A CCG based off a shonen battle manga of the same name. Surprisingly fun, and while confusing at first, becomes second nature to most after just a few games. Does have some major rules problems due to KSS rulings, missing the timing, semi hidden information going into hidden information zones, and an errata policy based mostly on what cards get reprinted. Yu-gi-oh is not as bad as some people have been led to believe. It has a quite interesting amount of game styles to choose from in the way you use the cards in your "deck" which is quite customisable. At first it was just played by a couple of groups of people over the world but then it got a major increase in the player base after its anime came out in the west. It is a simple to play game that can keep you entertained for hours. Perfect for rainy days.... unless you're playing the game outside which isn't advised.
How to Play
Yu-Gi-Oh is rather similar to Magic the Gathering in terms of play. Each player starts with a 40+ card deck and tries to take his opponent's 8000 life points down to 0. Players take turns to play creatures and spells, attack the opponent's creatures and deal with some of the most badass cards brought to play.
The number of cards you can have in play is limited: you can have five monsters, five spells/traps and one field in play at the same time. If you have five monsters you cannot summon additional ones without sacrificing others, you can however play spell/trap cards even if you already have five of them active, and you can play a field card if you already have one.
Note that 8000 is a really fucking huge number of life points to keep track of: you might want to bring a notebook or calculator along to keep track of your life points.
The makeup of a card
The three basic types of cards in Yu-Gi-Oh are Monster, Spell and Trap.
- Monster Cards: These cards are your warriors who will do the fighting for you. Monsters have levels, which affects how you summon them. Monsters from level 1 to 4 can be summoned normally. Monsters of level 5 and 6 require you to sacrifice one of your monsters, 7 or higher require two sacrifices. Monsters also have Attributes (think the colors from Magic the Gathering, except there are seven, and they are much less important), Monster Types (like creature type, there are 23, including fish, aqua and sea serpent), Attack and Defense (Strength and Toughness). Exist in four types:
- Normal - Coloured yellow. A straightforward card with no abilities.
- Effect - Coloured orange. A monster that has a special ability.
- Ritual - Coloured blue. A ritual monster is summoned using a ritual spell card and tributing monsters. They are placed in the main deck and cannot be summoned without a ritual spell. Usually has an effect, but not always.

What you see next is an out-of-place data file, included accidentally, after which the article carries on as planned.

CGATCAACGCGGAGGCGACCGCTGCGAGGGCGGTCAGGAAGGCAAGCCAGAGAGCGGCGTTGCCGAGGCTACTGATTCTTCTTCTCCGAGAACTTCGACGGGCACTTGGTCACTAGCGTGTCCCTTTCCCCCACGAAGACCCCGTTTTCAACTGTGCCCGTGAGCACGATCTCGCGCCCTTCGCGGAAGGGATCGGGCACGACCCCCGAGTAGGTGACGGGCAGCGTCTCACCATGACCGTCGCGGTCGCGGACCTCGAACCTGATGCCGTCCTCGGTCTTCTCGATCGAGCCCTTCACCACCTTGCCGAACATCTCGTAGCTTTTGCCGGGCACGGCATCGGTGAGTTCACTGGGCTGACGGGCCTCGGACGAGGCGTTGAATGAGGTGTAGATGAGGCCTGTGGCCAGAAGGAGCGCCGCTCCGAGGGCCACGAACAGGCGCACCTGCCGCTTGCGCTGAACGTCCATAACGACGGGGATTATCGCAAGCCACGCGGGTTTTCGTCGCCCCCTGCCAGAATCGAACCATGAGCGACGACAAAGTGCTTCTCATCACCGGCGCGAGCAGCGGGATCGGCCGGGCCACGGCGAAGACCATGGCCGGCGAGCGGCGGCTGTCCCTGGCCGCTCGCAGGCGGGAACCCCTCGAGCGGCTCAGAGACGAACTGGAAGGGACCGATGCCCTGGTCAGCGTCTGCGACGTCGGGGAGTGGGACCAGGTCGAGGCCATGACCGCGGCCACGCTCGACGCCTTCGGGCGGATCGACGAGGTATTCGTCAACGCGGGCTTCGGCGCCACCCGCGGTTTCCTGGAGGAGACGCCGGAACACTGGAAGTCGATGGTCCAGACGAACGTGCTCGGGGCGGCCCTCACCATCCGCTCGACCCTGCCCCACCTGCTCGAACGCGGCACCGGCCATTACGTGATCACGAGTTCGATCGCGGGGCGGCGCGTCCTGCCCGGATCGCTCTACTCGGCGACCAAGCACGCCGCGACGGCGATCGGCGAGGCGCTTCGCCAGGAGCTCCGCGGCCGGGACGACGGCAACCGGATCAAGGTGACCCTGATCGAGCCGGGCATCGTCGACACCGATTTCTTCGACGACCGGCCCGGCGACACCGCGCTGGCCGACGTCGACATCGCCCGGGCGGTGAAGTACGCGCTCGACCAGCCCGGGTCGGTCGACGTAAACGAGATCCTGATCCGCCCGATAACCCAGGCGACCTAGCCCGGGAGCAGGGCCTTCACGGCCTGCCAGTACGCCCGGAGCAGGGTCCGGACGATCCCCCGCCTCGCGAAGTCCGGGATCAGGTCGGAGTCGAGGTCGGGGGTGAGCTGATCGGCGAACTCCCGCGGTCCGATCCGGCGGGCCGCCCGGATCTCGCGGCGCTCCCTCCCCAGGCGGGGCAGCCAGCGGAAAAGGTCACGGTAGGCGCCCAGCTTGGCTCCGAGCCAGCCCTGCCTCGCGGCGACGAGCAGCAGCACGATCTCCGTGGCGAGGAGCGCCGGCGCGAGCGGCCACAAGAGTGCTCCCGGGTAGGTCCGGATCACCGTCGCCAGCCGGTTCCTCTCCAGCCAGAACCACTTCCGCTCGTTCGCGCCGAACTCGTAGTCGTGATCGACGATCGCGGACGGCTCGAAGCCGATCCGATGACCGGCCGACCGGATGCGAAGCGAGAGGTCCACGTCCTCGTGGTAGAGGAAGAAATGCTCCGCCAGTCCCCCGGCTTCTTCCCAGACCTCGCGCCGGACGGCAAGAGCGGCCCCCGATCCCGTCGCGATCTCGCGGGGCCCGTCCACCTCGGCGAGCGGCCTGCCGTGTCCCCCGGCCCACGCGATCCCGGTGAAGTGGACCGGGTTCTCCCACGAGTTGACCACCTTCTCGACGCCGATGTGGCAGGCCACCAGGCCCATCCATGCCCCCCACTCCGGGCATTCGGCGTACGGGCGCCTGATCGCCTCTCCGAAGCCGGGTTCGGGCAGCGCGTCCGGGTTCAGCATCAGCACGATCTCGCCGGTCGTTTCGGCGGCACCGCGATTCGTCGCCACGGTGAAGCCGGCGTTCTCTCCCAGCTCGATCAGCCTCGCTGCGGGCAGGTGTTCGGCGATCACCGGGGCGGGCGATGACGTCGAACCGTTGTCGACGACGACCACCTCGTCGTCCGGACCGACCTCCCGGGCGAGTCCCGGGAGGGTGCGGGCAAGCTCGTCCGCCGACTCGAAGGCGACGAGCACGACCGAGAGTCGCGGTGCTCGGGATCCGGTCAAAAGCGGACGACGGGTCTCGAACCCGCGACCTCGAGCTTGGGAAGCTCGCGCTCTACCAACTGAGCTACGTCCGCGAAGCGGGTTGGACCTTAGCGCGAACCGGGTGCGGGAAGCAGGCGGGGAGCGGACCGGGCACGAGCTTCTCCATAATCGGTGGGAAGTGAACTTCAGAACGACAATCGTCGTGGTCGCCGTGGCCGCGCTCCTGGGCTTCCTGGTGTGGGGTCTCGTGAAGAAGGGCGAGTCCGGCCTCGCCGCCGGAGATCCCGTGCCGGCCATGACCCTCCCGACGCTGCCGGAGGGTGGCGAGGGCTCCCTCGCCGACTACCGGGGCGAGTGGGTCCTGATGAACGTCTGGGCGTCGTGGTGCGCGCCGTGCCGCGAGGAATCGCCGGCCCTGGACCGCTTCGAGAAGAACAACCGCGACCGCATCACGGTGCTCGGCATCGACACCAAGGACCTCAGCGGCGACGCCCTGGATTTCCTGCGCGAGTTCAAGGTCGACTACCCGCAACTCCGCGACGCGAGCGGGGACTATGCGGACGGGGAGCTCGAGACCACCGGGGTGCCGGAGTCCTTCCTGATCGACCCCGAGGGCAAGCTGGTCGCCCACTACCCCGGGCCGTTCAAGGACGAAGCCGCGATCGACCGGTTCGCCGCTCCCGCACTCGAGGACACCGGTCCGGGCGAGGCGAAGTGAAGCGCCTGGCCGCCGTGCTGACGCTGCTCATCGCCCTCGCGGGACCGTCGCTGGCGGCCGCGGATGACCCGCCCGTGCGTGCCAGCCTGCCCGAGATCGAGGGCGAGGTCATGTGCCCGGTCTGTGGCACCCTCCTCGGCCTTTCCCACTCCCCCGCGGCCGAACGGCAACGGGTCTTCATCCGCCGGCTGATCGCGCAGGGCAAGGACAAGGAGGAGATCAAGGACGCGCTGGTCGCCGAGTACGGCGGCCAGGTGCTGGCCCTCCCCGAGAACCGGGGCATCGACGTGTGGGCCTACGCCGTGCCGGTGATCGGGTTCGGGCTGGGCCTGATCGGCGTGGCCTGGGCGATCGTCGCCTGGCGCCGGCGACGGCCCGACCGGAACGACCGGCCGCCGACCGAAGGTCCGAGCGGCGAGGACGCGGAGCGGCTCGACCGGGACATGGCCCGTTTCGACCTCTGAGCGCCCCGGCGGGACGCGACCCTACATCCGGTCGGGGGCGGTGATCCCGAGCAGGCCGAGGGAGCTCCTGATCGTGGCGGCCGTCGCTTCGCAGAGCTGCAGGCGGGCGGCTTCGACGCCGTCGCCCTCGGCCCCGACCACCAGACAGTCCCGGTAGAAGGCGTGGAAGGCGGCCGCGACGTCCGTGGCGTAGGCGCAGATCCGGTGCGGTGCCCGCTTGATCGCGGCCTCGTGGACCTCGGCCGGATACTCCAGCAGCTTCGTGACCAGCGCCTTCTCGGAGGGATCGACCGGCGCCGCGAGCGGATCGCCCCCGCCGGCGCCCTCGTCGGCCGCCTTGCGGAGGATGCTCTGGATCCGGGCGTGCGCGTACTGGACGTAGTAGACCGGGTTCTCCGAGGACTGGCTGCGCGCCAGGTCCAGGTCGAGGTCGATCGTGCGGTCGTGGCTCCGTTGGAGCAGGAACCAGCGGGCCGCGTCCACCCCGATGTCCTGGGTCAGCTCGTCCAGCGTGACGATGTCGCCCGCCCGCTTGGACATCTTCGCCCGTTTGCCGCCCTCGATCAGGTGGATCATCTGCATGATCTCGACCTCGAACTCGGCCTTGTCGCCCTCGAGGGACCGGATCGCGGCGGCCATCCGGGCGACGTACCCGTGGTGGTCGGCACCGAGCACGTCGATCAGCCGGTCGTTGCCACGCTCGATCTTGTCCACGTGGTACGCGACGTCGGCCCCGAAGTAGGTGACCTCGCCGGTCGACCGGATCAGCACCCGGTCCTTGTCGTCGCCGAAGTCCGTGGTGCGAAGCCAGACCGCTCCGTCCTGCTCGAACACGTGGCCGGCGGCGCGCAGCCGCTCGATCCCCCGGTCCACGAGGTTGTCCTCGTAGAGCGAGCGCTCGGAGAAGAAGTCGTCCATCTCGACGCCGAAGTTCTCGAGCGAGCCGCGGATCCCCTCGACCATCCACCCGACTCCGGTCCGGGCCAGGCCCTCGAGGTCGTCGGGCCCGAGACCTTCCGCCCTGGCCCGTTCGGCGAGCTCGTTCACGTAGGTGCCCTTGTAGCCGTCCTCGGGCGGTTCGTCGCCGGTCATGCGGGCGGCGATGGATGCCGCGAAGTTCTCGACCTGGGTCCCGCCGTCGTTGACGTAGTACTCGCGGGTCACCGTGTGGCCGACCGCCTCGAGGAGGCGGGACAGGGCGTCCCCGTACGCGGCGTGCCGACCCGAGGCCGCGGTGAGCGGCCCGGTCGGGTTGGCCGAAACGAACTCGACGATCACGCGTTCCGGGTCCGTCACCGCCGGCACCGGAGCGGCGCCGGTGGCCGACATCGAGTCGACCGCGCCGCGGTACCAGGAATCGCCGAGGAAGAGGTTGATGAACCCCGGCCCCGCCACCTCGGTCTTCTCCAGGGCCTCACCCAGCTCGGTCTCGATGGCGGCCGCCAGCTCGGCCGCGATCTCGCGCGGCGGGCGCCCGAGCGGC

- Fusion - Coloured violet. A fusion monster is one where you have to combine two or more cards in order to summon it. This combining is done by the special abilities of other cards, usually the spell card, polymerization, though not always. Fusion monsters usually have effects, but not necessarily.
However, thanks to recent updates (recent being a relative term - synchros were released in 2008, which means they've been around for around half the lifetime of the game) there are even more kinds:
- Synchros - Coloured white. They go in the fusion deck, now known as an extra deck, and are summoned by sending monsters with a total level equal to theirs to the graveyard, including (usually) exactly one tuner monster.
- XYZ - Coloured black. Pronounced "Exceeds", and summoned by placing two or more cards of the same level on top of each other. Instead of a level they have a rank which reflects the level of the monsters that must be "overlayed" to summon them from the extra deck.
- Pendulum - Coloured the same colour as the other monster type they are in their top half and green in their bottom half, with a transition between the two, to show how they're like a mix of monster and spell. Thus you can have effect pendulum monsters, xyz pendulum, fusion pendulum, etc. There are currently no ritual pendulum monsters or link pendulum monsters in existence, though this may change in future. These are monsters that can also be played as spells in the pendulum zones, and go to the extra deck when they're destroyed while on field. They have a number called a scale, which is used when they are played as a spell card. They also allow you to summon a bunch of monsters in one turn, as long as the levels are between the scales of the two pendulum monsters you have in your pendulum zones. Newfags.
- Link - Coloured blue, with a pattern of hexagons. Not to be confused with ritual monsters. They have a link number instead of defence points, and can never be in defence position. They go in the extra deck, and are summoned by sending a number of monsters you control to the graveyard equal to their link number. Instead of levels they have arrows called link markers that point to other monster zones. You can summon other monsters from the extra deck to the zones pointed at by the link markers. Their effects often relate to the zones pointed to by the arrows.
- Spell Cards: These cards are for support, augmenting monsters, giving you more cards or life points, stunning the opponent...etc, anything to give you an upper hand in the battle. They are coloured green. They have have six subtypes:
- Normal - A one-time use card that is discarded after its effect is completed
- Continuous - The effect persists, so long as the card is still in play
- Equip - Equipped on a monster card to augment their stats or give them special abilities
- Quick-Play - Like a normal spell, but can be played at any time, including your opponent's turn if you set them first.
- Ritual - A card which lets you sacrifice monsters whose total levels are a certain amount in order to bring forth the patron of the ritual, a ritual monster (see above).
- Field - Changes the attribute of the playing field, which can give certain monsters buffs or penalties (I.E: Water monsters benefit from Umi and Dark monsters benefit from Yami). It used to be that only 1 field spell may be active at a time, but later rules made it that each player may have their own field spell at the same time.